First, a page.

The 1940s were never really considered to be a luxurious time in American history. It was a time that involved Americans growing their own food, rationing out meals, and at times, even going so far as to have to sew their own clothes in order to make sure they made ends meet.
Saying that many Americans lived a Spartan lifestyle during this era isn't a stretch, but that doesn't mean that it was all bad. Though metal was pricey and mostly reserved for the war, there were some seriously nice cars that were created during this time too.
Today, we're going to tip our collective hats to the best classic cars of the 40s. Don't you wish you could drive one of these babies?
The 1948 Maserati A6
If you're a fan of supercars, then you already know that one of the best supercars of this era came from Maserati, the the form of the now-classic A6. This beautiful machine gave out around 65 horsepower, which was pretty impressive at the time.
Though modern standards probably wouldn't consider the A6 to be too powerful, the car's beautiful appearance remains impressive even today. Its design was a precursor to beautiful cars like the Shelby racecars of the 1960s—many of which became the most expensive vintage cars ever sold later on.
1945 MG TC Midget
Classic cars of the 40s, 50s, and 60s often had names that would make people raise an eyebrow—but even so, few would have as much of an eyebrow-raising effect as the MG TC Midget. Politically incorrect as the name may have been, the Midget was a truly lovable car.
It was MG's first release after the war, became known for its zippy speed and great handling, and also had some of the cutest designs out there. It's old school in the best way possible.
1946 Alfa Romeo 6C 2500 Freccia d’Oro
When it comes to classic cars of the 40s, the Alfa Romeo Freccia d'Oro is the stuff of legends. Along with having an impressively powerful engine for the time, the "Golden Arrow" as it was called had a body design that would make a Bentley blush.
Even regular folks who aren't gearheads might recognize this car. This car was so iconic, it was even featured in The Godfather.
1947 Maserati A6 1500 Pininfarina
If you take a look at some of the more modern sports cars zipping around today, chances are that you will notice a lot of similarities between them and the 70-year-old 1947 Maserati A6 1500 Pininfarina. To date, it's considered to be one of the prettiest cars ever made.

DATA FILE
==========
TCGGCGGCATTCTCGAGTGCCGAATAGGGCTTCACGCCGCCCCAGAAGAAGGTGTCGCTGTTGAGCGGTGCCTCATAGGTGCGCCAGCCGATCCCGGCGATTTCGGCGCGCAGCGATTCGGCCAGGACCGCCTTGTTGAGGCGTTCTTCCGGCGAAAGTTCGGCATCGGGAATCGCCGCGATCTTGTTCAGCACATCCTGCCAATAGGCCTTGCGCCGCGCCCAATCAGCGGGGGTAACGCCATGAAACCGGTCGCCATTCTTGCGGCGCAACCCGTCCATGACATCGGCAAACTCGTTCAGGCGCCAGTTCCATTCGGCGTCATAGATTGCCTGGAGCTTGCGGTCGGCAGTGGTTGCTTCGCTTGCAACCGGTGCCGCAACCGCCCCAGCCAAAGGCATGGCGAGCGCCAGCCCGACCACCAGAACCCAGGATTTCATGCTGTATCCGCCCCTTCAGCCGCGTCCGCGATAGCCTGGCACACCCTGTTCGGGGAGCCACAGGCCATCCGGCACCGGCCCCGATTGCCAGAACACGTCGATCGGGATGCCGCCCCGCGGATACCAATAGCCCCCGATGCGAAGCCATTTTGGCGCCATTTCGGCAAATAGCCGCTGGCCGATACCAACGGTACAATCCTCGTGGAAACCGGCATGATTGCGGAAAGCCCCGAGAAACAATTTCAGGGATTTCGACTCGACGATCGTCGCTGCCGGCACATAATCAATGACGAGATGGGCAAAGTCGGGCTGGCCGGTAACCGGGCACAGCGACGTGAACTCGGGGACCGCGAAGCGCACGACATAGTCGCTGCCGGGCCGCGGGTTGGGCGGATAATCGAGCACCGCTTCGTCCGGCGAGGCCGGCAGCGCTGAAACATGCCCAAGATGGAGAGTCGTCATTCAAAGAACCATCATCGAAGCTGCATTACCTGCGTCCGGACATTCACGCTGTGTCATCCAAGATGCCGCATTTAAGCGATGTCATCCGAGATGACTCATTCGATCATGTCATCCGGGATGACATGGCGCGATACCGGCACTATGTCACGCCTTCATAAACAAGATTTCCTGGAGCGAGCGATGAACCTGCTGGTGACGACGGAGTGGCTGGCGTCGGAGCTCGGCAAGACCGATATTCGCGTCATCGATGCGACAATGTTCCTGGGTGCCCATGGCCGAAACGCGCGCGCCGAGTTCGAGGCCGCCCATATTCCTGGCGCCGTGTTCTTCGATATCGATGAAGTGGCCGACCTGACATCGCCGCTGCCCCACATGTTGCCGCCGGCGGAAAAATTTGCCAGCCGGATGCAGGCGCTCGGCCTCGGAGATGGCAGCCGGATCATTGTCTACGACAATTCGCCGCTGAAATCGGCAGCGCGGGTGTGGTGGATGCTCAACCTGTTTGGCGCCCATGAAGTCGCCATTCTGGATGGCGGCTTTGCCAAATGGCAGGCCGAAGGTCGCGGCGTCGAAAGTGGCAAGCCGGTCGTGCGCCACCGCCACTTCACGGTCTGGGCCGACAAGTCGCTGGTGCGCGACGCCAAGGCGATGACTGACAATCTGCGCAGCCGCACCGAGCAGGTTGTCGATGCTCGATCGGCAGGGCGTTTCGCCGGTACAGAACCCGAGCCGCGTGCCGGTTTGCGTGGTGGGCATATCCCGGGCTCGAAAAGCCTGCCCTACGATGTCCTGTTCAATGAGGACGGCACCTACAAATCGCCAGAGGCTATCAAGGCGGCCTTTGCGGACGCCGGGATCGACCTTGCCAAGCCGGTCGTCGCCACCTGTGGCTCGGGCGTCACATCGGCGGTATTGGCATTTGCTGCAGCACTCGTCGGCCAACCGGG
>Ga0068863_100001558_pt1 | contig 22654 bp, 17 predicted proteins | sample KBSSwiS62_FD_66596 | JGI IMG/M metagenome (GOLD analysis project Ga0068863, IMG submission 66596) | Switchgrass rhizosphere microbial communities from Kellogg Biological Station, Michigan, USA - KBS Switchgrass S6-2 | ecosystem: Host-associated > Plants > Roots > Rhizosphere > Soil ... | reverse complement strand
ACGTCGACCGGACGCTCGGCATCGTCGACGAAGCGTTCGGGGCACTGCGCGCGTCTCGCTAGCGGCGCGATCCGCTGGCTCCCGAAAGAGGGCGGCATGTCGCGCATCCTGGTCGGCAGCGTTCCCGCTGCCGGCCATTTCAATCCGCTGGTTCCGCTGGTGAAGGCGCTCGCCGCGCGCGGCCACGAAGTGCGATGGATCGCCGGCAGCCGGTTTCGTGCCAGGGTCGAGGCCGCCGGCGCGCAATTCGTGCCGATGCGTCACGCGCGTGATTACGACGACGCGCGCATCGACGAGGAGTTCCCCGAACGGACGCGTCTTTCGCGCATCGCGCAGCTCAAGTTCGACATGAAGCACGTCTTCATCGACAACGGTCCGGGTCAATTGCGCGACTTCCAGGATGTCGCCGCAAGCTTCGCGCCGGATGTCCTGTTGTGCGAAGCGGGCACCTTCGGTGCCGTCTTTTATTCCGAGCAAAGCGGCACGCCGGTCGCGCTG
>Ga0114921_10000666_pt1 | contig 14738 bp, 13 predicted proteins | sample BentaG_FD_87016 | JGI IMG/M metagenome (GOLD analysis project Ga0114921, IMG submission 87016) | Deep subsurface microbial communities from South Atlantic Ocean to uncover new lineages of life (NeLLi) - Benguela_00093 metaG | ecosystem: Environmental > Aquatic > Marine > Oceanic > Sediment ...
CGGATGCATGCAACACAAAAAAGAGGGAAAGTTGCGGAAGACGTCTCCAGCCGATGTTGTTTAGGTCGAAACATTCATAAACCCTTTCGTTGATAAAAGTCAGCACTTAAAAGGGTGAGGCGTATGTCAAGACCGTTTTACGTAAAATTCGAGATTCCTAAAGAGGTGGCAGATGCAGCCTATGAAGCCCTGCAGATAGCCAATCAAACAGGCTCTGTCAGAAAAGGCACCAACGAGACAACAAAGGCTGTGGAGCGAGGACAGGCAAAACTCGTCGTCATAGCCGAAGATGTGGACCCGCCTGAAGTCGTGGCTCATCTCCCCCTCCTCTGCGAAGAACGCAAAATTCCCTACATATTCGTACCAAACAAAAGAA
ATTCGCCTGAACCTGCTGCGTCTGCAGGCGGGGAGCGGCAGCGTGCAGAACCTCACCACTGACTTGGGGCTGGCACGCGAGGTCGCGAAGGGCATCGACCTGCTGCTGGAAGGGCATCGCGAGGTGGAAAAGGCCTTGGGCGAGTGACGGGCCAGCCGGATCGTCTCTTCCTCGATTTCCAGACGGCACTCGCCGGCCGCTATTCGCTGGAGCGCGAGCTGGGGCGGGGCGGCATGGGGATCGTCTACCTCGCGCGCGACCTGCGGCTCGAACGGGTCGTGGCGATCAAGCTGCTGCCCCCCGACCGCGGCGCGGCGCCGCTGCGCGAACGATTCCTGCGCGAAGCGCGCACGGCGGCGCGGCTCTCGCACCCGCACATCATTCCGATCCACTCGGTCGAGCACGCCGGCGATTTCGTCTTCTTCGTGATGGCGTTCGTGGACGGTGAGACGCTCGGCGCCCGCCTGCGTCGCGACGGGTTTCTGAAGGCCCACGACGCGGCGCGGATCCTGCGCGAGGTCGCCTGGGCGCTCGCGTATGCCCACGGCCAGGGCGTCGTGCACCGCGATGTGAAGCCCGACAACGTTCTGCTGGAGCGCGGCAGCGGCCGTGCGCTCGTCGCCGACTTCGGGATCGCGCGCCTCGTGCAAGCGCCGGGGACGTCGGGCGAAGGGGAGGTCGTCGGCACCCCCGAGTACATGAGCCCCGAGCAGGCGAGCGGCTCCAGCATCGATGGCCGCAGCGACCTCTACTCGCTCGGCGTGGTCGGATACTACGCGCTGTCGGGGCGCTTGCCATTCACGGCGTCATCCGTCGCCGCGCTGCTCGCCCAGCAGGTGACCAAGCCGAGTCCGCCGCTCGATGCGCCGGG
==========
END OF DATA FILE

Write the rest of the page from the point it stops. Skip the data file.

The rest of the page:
This particular A6 model is incredibly rare, with only 80 models ever made. As a result, it's one of the rarest 40s classic cars still in existence.
1941 Pontiac Streamliner
Pontiac was a car company that had a lot of history most people overlook. Before they made the best muscle cars of the 80s, they made some of the nicest classic cars of the 1940s.
The 1941 Pontiac Streamliner was an example of this. Oddly PT Cruiser-shaped, and slightly futuristic, the attraction to the Streamliner wasn't its streamlined design. Rather, it was the fact that it acted as a good family car with a sporty finish.
Oh, it also was the original low rider too. So, there's that.
1946 Triumph 1800 Roadster
Triumph is definitely one of the extinct car brands we'd love to see come back to life, and much of the reason behind that is due to the fact that they made the 1800 Roadster.
Along with a classic appearance that makes you think of Speedy the Dunebuggy, the 1800 Roadster came equipped with all the luxuries that you would expect to see in the 40s. Excellent handling and a fast (for the time) acceleration made it a wonderful car.
1946 Plymouth Deluxe
Plymouth was one of the other now-defunct car brands that made cars that would remain coveted today. The Plymouth Deluxe was considered to be a trailblazer in a number of ways. Its streamlined appearance, though, is what makes this a coveted collector car.
No matter how many years come and go, the 1946 Plymouth Deluxe remains one of the most visually appealing 40s classic cars out there.
1947 Allard K1
Allard isn't really a name that most people will associate with cars, simply because the company had such a tragically short run. The 1947 Allard K1 is often considered to be the company's crown jewel, with many people even calling it one of the first real supercars ever made.
Allards were strange, simply because the cars' owners had to be the ones to provide the engine for them. Most of the time, this led to Allards having Ford V8 engines inside of them.
Due to the fact that they are all unique in build, Allards regularly fetch $150,000 or more when auctioned.
1949 Ferrari 166 MM Touring Barchetta
Many of the best classic cars of the 40s had nice, long runs—or at least, had more than 100 cars that were made under their names. Not this one, though.
Only 25 models of the 1949 Ferrari 166 MM Touring Barchetta was ever made. It's a legend that was actually driven by Enzo Ferrari himself, toured in top rallies, and was outfitted by Milan's best.
These beautiful machines look like they belong in today's streets. That being said, they now are worth $2 million a pop, if not considered to be totally priceless.
1949 Ford Club Coupe
Though a lot of the classic cars of the 40s have a very vintage vibe, the 1949 Ford Club Coupe was a bit of an exception to this rule. Mechanically speaking, it's safe to call the 1949 Ford Club Coupe the first real modern car.
The Club Coupe had everything from integrated fenders, a modern drive shaft, independent front suspension, and a forward mounted engine. It was billed as a sports car that also happened to double as a family car. People loved it back then, and we still love it now.